# Is circulation real?

Discussion in 'Hydrodynamics and Aerodynamics' started by Mikko Brummer, Jan 25, 2013.

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### DCockeySenior Member

The thickness of the portion of the boundary layer with zero speed relative is smaller than can be resolved using the scales of fluid mechanics. Velocity and speed in fluid mechanics only have meaning at resolutions significantly larger than the mean free path of individual molecules of the fluid.

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### Paul ScottSenior Member

Sailor Al likes this.
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### Sailor AlSenior Member

Nothing heard.

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### Sailor AlSenior Member

Yes, I agree. The mean free path of Nitrogen at STP is (according to Mean Free Path Calculator https://www.omnicalculator.com/physics/mean-free-path) 0.000006319 centimetres.
That's 6 x 10^-6 centimetres.
I would suggest velocity and speed in fluid mechanics only have meaning at least the scale of centimetres. That's a million times larger!

For theoretical aerodynamics to work, there has to be a no-slip boundary, but for Kinetic Theory to work, that boundary has to be measurably thick (in centimetres).
But you are saying that it "is smaller than can be resolved using the scales of fluid mechanics".
And that's just the zero-velocity part of the overall boundary layer.

In which case, isn't there a paradox with Prandtl's no-slip boundary?

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### gonzoSenior Member

Not at all. It is basic Calculus: a function with an asymptote at zero.

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### gonzoSenior Member

You are still not understanding that the theory is not referring to any one particular molecule. It is based on Calculus where a value can approach a limit (asymptote). The interface between the solid surface and the air is where the limit (asymptote) is.

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### Sailor AlSenior Member

If your theory requires an impossible physical condition (a single layer of stationary air molecules) then the theory must be wrong!

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### Paul ScottSenior Member

There was an America’s cup boat that iirr attached its stern or bustle or something (?) to the rest of the hull with a gap in between. There was conjecture that this was to cheat the rule using the boundary layer, the notion being that the boundary layer thickened towards the stern. It was I think called the magic hula or something. It did not work.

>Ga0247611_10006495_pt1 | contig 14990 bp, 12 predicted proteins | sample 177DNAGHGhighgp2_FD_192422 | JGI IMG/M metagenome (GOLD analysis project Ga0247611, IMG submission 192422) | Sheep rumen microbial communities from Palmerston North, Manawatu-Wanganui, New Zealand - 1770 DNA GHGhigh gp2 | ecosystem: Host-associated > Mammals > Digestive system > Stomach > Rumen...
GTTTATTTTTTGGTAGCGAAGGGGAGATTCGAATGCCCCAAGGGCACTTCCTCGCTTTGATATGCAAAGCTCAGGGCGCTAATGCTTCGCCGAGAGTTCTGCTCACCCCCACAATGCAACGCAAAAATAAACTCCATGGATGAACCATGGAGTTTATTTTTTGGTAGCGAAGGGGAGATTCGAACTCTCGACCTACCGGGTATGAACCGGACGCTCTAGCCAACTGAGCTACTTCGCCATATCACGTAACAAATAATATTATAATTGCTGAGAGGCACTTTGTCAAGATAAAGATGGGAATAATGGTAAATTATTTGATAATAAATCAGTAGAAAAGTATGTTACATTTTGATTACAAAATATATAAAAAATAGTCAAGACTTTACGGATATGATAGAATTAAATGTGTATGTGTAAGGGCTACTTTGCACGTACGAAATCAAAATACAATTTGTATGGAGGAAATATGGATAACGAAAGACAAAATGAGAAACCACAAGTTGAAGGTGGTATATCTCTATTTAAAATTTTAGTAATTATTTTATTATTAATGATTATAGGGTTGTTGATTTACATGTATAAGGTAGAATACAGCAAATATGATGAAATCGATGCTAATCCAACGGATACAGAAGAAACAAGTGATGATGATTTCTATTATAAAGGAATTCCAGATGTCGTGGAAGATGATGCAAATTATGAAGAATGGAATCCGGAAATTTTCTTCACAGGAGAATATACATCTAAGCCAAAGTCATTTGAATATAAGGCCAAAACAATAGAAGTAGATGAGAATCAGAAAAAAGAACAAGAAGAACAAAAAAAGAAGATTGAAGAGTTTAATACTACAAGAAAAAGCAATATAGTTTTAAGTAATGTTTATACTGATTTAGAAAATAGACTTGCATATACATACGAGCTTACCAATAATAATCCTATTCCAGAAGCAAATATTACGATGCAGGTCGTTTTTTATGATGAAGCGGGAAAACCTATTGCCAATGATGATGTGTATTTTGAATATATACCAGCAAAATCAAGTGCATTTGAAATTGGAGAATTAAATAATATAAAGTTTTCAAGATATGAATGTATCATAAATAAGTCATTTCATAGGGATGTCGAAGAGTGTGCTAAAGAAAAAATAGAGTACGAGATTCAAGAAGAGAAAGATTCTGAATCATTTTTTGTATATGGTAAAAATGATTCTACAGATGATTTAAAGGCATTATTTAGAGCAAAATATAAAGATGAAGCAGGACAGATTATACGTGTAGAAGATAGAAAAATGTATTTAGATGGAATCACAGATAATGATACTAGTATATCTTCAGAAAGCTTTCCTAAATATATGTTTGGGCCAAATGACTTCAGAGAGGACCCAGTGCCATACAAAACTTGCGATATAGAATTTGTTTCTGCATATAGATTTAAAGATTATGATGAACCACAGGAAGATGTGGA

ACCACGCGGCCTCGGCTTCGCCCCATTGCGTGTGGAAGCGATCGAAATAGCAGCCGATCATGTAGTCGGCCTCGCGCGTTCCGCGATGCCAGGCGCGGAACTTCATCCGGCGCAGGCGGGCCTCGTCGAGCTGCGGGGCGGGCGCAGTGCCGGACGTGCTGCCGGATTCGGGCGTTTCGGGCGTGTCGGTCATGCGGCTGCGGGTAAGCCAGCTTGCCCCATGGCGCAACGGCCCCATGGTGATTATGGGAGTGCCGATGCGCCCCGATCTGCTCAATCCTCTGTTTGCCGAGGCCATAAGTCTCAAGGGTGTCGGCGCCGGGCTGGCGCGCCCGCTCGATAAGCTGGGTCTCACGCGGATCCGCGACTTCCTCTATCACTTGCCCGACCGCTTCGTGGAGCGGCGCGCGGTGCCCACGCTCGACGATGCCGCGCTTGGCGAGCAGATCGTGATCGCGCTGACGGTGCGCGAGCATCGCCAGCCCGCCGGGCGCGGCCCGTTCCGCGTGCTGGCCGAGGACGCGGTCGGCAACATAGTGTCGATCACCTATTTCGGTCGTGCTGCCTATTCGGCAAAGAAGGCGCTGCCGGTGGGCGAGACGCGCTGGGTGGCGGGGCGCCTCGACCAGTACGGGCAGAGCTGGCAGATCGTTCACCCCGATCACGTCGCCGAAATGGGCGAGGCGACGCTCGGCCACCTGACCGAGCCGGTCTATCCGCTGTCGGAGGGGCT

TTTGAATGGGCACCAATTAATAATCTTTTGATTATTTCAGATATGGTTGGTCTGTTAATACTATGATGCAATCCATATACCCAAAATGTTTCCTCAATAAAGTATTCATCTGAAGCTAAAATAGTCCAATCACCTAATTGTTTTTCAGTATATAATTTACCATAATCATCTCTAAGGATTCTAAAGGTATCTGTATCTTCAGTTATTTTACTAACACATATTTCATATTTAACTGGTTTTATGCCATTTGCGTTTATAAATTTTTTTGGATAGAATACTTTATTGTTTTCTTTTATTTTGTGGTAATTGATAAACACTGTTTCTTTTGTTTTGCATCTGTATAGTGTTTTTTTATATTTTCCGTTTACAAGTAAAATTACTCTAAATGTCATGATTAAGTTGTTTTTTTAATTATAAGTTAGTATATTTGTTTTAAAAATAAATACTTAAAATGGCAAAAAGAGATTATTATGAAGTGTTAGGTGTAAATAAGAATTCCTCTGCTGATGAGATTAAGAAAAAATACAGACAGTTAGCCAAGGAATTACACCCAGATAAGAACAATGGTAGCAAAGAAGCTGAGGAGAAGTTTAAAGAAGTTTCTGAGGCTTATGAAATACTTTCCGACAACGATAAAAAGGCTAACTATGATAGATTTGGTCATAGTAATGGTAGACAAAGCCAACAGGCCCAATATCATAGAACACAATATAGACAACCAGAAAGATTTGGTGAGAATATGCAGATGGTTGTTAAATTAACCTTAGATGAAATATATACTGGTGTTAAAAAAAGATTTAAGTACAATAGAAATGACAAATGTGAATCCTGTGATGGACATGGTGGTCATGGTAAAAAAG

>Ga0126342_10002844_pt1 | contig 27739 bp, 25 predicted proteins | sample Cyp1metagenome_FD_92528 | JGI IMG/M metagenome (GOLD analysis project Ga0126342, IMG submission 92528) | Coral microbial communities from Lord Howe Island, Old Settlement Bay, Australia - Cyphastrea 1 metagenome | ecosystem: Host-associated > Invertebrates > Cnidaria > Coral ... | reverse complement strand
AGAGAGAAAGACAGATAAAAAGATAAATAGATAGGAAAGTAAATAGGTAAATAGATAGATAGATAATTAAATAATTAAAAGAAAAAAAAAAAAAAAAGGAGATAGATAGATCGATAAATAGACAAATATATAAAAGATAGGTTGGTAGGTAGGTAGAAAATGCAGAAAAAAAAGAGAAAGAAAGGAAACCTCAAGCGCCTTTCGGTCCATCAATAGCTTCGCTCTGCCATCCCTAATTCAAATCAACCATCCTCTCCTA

Comment?

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### Sailor AlSenior Member

Which "rule using the boundary layer" ?

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### BarrySenior Member

Splitting hairs here but your are incorrect in suggesting that there are air molecules. Air is a mixture of elements and compounds. Nitrogen, Oxygen, elements, water vapor-compounds
And whatever else is floating around with it

Another aspect regarding boundary layers. Fluids seem to be the dominant words that Prandtl etc use. Gasses and liquids. The current argument is that SA says that the velocity even infinitely close to the
interface cannot be zero. Certainly the smoke pulses in air show that the velocity approaches zero
But with liquids perhaps the first molecular layer in contact with the interface will not move.
If the first layer of molecules contact the interface and wet the surface, in order for the layer to move, it would require the liquid at the interface to evaporate to permit the next adjacent layer to wet the surface.
I would not think that this is possible as it would not anywhere to evaporate to

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### Sailor AlSenior Member

I wondered how long it would take for that. Yes, you're right, but the accent is not on "air" but "molecules".
It has been a very long thread and you can be forgiven for not following the whole argument, but many pages ago I made the point that the difference between "none" and "a little" is not a matter of degree. Prandtl and his followers insist that it has to be zero. Any chink in that assertion opens the floodgates of how little. I can accept that the air may slow down towards a surface. We are all aware of wind shear between the top of the mast and the water, but I am adamant that it cannot be brought to zero.

It was Prandtl's pottering with the potable that pitched us into this pickle in the first place!
Let's stay focused on air. The paradox exists for liquids as well but it's much more apparent when applied to gases. And it's aerodynamic theory that is being discussed with Circulation.

Last edited: Nov 30, 2022
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### Paul ScottSenior Member

All I’ve got, and impossible to find on the web, going by memory, but at the time the boundary layer getting thicker aft was received knowledge, or at least in sailing magazines etc.

I’ll keep looking- I think there’s a shot of it on SA somewhere…

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### Paul ScottSenior Member

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### Sailor AlSenior Member

Nope, not going to sailinganarchy. On principle.

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### Paul ScottSenior Member

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